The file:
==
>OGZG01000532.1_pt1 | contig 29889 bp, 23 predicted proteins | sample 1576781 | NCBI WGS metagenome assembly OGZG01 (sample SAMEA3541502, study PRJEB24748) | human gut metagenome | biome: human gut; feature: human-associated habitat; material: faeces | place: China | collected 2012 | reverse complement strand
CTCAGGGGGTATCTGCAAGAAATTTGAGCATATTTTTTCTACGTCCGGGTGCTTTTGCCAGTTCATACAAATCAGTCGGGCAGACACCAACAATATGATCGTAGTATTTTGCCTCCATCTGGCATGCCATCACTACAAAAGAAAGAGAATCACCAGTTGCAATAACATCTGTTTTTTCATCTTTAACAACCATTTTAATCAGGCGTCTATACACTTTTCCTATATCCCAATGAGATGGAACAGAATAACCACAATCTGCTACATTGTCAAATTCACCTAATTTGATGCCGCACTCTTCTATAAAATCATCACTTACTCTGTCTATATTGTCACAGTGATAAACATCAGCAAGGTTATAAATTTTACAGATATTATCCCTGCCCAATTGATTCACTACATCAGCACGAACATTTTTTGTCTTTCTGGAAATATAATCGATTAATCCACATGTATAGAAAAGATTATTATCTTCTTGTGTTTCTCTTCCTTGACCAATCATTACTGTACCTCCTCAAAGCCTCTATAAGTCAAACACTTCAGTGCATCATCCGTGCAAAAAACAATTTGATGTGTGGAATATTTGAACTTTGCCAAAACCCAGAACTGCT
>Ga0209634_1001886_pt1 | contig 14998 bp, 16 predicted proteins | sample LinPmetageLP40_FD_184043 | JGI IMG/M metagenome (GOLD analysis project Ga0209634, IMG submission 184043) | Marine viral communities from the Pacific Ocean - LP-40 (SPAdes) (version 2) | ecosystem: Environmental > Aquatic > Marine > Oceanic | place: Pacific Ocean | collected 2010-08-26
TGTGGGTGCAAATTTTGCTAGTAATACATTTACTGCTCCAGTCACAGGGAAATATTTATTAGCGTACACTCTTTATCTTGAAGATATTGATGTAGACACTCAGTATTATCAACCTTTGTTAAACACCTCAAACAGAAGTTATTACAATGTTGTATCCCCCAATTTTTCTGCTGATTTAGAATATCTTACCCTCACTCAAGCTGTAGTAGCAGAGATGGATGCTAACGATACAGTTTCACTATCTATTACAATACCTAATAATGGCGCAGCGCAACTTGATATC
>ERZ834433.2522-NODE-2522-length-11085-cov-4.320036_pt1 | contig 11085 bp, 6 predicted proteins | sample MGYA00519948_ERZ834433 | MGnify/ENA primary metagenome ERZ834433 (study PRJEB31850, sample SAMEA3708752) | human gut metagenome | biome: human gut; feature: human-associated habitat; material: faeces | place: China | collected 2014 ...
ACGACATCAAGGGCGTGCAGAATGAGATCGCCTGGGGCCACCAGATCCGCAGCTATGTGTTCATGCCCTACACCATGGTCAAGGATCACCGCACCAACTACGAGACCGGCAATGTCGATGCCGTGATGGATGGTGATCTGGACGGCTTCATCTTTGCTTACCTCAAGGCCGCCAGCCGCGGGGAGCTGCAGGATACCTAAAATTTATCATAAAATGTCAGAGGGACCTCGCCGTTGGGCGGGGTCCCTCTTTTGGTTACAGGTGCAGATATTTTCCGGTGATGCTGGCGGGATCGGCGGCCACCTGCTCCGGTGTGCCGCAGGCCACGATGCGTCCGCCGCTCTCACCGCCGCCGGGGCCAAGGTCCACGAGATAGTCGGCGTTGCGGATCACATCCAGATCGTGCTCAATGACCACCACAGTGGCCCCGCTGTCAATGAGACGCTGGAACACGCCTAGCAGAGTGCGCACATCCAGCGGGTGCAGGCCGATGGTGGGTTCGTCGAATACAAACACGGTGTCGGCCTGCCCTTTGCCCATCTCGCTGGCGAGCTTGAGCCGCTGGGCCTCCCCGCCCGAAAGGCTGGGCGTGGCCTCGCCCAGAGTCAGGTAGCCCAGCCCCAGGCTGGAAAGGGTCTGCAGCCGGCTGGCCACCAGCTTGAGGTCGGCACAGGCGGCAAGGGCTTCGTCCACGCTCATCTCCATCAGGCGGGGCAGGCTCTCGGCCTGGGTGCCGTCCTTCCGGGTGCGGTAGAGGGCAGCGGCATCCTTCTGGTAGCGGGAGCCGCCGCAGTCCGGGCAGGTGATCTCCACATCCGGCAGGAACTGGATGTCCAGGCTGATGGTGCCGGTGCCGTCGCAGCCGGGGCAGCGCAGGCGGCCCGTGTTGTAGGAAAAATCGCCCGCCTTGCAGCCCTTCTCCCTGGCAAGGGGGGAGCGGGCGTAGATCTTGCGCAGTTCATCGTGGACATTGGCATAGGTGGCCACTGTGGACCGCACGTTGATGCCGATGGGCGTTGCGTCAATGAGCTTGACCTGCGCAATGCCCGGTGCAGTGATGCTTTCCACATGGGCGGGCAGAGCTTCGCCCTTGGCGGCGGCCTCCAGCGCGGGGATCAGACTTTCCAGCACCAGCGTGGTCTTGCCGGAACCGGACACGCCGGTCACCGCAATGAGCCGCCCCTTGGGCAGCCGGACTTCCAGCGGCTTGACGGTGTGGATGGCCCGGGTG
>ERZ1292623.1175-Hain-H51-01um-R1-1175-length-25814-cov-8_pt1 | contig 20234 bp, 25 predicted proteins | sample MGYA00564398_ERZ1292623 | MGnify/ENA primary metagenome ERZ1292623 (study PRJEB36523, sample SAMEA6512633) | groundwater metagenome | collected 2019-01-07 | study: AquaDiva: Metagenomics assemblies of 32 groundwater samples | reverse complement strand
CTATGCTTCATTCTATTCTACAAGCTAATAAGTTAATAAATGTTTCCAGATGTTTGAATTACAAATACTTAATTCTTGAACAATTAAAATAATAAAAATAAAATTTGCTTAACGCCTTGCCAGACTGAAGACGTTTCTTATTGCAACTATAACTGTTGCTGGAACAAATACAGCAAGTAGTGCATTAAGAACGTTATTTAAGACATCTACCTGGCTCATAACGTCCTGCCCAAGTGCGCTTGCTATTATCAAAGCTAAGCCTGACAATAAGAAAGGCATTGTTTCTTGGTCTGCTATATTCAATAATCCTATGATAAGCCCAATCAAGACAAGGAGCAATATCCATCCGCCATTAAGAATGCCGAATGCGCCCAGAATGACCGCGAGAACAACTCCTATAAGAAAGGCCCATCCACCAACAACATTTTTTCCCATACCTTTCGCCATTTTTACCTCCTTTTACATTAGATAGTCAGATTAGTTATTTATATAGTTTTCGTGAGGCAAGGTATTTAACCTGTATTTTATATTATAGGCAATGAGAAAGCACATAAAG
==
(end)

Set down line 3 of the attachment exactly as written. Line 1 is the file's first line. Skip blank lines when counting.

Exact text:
>Ga0209634_1001886_pt1 | contig 14998 bp, 16 predicted proteins | sample LinPmetageLP40_FD_184043 | JGI IMG/M metagenome (GOLD analysis project Ga0209634, IMG submission 184043) | Marine viral communities from the Pacific Ocean - LP-40 (SPAdes) (version 2) | ecosystem: Environmental > Aquatic > Marine > Oceanic | place: Pacific Ocean | collected 2010-08-26